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As I talk to people throughout our region, all of them agree our immigration system is broken.

There are approximately 110,000 immigrants in the 1st District and only half are naturalized citizens, meaning nearly 60,000 face the prospect of deportation. In an attempt to correct this crisis, President Obama took reasonable steps within the office’s well-established authority to provide temporary relief to the families being torn apart by our current system.

Implementing Deferred Action for Childhood Arrivals (DACA) was an important first step. It gave some relief to children brought to the United States — also known as Dreamers — by their parents. But it is a temporary stopgap measure that keeps people from being deported for a few years.

I was encouraged to see the president expand DACA and institute Deferred Action for Parents of Americans (DAPA) to help alleviate a little of the uncertainty that undocumented immigrants, particularly parents, face every day.

But on Monday, April 18, the U.S. Supreme Court will hear oral arguments in United States v. Texas, a case that questions those lawful actions.

There is one inspiring Dreamer from our community who I’ve gotten to know particularly well and who will be greatly affected by the ruling. His name is Juan Macedo.

Last year, Juan graduated from high school as an honor student. He now takes classes at Skagit Valley College and regularly volunteers at his church and the local food bank.

Like many other Dreamers, Juan was brought to the United States as a child — he was 9 — but because he arrived a few weeks after the deadline for DACA, he didn’t qualify for temporary relief under the president’s first executive action. He does, however, qualify under the president’s new actions — those being challenged in court.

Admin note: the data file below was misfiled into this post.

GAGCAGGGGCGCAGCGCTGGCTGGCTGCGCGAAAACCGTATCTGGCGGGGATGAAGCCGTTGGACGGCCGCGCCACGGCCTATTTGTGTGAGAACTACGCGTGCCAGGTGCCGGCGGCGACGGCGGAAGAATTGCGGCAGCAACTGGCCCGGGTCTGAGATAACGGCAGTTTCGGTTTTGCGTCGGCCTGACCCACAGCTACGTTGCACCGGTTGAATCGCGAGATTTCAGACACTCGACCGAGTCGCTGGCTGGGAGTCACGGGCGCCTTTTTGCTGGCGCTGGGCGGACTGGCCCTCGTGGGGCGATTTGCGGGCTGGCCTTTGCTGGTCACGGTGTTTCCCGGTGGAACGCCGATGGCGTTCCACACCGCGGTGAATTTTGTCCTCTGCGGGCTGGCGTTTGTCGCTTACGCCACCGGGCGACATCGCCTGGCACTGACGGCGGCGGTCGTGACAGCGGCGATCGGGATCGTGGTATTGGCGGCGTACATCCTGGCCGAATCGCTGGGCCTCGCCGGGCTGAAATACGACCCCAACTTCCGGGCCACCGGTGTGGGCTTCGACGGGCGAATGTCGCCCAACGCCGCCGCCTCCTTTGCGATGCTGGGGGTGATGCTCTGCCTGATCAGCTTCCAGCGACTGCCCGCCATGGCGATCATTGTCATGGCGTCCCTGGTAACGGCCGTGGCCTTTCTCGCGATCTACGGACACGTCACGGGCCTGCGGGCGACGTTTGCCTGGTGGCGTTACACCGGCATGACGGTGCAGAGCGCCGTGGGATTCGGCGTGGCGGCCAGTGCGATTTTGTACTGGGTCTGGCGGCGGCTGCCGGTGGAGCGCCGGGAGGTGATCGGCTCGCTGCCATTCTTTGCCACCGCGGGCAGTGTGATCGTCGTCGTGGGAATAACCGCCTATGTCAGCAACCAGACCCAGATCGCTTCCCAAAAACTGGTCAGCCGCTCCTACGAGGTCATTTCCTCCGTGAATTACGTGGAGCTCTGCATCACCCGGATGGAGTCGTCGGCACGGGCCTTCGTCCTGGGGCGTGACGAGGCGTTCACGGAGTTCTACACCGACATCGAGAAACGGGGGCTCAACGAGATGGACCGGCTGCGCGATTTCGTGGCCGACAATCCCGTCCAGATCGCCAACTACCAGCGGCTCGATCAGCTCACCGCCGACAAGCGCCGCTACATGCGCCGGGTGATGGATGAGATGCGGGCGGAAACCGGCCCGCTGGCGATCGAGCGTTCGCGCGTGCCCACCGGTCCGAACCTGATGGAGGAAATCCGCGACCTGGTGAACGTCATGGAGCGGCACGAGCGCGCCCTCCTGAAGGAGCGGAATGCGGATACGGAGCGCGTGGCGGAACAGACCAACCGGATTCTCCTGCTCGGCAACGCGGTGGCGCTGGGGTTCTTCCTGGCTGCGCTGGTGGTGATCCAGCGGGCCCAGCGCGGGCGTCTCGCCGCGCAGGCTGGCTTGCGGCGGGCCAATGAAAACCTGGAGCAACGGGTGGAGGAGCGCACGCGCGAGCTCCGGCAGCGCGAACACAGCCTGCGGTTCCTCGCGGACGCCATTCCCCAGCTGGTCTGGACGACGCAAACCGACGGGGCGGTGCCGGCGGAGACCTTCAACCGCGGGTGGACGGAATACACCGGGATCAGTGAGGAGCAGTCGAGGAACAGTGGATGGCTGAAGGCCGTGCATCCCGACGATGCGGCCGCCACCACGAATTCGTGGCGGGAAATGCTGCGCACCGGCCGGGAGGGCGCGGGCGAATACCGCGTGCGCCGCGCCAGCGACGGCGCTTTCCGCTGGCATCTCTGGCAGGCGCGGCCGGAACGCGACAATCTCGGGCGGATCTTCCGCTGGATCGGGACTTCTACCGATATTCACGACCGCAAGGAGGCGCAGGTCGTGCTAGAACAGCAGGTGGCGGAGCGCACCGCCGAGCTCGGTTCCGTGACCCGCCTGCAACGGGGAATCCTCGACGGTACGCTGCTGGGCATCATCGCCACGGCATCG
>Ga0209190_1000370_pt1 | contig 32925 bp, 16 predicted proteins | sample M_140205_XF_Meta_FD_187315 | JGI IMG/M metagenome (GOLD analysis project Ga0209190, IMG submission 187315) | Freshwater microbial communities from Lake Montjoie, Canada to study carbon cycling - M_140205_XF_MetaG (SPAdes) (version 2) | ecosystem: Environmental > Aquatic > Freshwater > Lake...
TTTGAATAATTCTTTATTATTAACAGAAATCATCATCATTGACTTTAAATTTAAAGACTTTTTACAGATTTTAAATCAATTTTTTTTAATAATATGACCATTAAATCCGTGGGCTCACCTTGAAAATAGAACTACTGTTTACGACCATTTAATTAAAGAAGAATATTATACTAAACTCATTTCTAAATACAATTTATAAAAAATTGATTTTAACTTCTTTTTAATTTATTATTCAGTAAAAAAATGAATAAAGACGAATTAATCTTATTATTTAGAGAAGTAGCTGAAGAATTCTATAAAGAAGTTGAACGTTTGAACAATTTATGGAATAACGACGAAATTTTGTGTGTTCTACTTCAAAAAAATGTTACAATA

Juan wants to stay in his home, continue his education and build a brighter future for himself, his family and his community. We need an immigration system that supports, not deports, students like Juan.

The president took lawful action to help families like the Macedos who are being torn apart by our current system. If Republicans take issue with that, they should stop obstructing meaningful debate and allow a vote on comprehensive immigration reform.

As a member of the House Judiciary Committee, I’ve continuously pushed to enact comprehensive immigration reform, including by helping introduce the Border Security, Economic Opportunity and Immigration Modernization Act (H.R. 15) during the last Congress.

Instead of taking up this bipartisan legislation, Speaker Paul Ryan recently held a partisan and disappointing vote on filing an anti-immigrant amicus brief with the Supreme Court for U.S. v Texas. He has declared comprehensive immigration reform off-limits for the year.

Sadly, the chances of Congress moving immigration reform right now are effectively zero, especially when some presidential candidates are riling up their base with xenophobic, polarizing rhetoric.

But the Supreme Court can put an end to the debate on the president’s lawful actions. Doing so would help create a climate where both sides finally come together to work on a comprehensive solution that reduces visa backlogs, creates an earned pathway to citizenship and keeps families together.

— Democratic U.S. Rep. Suzan DelBene represents Congressional District 1, which spans from northeast King County to the Canadian border, and includes parts of Skagit, King, Snohomish and Whatcom counties.

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